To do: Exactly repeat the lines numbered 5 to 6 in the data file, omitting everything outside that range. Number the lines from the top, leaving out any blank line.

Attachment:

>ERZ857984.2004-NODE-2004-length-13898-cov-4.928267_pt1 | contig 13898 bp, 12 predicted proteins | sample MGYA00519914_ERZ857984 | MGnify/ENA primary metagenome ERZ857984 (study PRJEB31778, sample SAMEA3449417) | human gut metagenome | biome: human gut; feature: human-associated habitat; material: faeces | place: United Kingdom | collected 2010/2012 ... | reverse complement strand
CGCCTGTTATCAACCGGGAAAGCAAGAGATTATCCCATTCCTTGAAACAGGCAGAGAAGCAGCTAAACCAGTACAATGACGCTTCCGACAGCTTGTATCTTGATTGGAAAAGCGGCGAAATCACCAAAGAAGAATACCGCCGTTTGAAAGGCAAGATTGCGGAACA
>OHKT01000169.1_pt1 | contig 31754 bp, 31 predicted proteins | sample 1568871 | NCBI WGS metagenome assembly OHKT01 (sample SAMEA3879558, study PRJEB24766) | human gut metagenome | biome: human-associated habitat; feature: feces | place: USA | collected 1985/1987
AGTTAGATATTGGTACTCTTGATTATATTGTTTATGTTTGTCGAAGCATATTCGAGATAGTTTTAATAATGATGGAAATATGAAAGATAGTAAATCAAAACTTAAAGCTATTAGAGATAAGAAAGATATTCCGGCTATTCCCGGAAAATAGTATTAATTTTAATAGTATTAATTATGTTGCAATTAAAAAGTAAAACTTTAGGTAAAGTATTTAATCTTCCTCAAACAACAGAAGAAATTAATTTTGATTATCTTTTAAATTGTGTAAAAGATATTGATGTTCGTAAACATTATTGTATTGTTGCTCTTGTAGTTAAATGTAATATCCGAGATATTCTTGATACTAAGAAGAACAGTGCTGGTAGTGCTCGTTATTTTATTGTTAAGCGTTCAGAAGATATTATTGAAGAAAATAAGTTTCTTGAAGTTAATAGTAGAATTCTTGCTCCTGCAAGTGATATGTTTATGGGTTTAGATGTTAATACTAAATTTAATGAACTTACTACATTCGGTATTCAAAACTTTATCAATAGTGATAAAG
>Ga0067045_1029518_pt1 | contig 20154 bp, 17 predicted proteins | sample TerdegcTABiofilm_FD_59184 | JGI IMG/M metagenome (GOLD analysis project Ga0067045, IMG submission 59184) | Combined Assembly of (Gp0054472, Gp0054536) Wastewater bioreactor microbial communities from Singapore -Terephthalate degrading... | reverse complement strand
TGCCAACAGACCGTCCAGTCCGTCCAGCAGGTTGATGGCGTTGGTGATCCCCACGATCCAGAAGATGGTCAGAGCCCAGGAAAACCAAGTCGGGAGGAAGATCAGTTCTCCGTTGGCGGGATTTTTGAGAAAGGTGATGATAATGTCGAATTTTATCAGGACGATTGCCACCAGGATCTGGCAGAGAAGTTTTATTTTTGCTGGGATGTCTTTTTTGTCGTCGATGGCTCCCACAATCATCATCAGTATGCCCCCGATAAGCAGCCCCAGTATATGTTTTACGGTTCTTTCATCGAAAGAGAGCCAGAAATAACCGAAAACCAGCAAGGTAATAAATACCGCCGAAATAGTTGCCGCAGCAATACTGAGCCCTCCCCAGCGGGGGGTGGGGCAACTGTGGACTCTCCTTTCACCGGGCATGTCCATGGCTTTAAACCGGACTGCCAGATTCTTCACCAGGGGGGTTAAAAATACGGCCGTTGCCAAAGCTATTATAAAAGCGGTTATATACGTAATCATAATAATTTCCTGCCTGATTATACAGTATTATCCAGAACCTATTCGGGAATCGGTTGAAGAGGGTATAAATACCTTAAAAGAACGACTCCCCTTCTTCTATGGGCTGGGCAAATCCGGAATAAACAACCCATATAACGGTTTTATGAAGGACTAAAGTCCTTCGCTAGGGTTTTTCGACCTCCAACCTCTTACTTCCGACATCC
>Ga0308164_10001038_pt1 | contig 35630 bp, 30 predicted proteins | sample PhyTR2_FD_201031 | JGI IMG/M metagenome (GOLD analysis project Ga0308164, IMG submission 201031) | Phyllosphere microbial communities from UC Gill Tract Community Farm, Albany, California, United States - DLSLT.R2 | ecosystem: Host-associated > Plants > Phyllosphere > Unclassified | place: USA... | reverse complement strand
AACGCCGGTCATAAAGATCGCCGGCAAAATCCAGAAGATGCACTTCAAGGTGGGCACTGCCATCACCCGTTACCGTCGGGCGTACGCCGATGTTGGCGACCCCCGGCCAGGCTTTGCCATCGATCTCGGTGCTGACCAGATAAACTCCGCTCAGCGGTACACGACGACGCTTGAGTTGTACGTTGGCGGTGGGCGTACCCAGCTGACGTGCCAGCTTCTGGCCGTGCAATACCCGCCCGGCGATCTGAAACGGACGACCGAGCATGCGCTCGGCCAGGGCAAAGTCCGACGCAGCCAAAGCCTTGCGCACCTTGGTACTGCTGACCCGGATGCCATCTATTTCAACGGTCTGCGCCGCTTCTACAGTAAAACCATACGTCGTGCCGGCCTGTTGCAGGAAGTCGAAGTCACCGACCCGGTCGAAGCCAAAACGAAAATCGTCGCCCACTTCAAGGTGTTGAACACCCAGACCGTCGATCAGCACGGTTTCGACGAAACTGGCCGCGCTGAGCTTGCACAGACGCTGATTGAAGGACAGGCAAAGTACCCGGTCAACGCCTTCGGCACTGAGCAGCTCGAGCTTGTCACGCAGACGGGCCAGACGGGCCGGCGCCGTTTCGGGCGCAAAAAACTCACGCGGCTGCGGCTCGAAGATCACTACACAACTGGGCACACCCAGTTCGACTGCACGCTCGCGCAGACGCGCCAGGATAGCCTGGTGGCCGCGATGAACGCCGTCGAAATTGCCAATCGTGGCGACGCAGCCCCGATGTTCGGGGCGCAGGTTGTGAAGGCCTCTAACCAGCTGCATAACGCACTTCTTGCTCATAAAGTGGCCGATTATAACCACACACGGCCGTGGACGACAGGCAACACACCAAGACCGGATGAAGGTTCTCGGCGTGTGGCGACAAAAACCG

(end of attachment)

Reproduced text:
>Ga0067045_1029518_pt1 | contig 20154 bp, 17 predicted proteins | sample TerdegcTABiofilm_FD_59184 | JGI IMG/M metagenome (GOLD analysis project Ga0067045, IMG submission 59184) | Combined Assembly of (Gp0054472, Gp0054536) Wastewater bioreactor microbial communities from Singapore -Terephthalate degrading... | reverse complement strand
TGCCAACAGACCGTCCAGTCCGTCCAGCAGGTTGATGGCGTTGGTGATCCCCACGATCCAGAAGATGGTCAGAGCCCAGGAAAACCAAGTCGGGAGGAAGATCAGTTCTCCGTTGGCGGGATTTTTGAGAAAGGTGATGATAATGTCGAATTTTATCAGGACGATTGCCACCAGGATCTGGCAGAGAAGTTTTATTTTTGCTGGGATGTCTTTTTTGTCGTCGATGGCTCCCACAATCATCATCAGTATGCCCCCGATAAGCAGCCCCAGTATATGTTTTACGGTTCTTTCATCGAAAGAGAGCCAGAAATAACCGAAAACCAGCAAGGTAATAAATACCGCCGAAATAGTTGCCGCAGCAATACTGAGCCCTCCCCAGCGGGGGGTGGGGCAACTGTGGACTCTCCTTTCACCGGGCATGTCCATGGCTTTAAACCGGACTGCCAGATTCTTCACCAGGGGGGTTAAAAATACGGCCGTTGCCAAAGCTATTATAAAAGCGGTTATATACGTAATCATAATAATTTCCTGCCTGATTATACAGTATTATCCAGAACCTATTCGGGAATCGGTTGAAGAGGGTATAAATACCTTAAAAGAACGACTCCCCTTCTTCTATGGGCTGGGCAAATCCGGAATAAACAACCCATATAACGGTTTTATGAAGGACTAAAGTCCTTCGCTAGGGTTTTTCGACCTCCAACCTCTTACTTCCGACATCC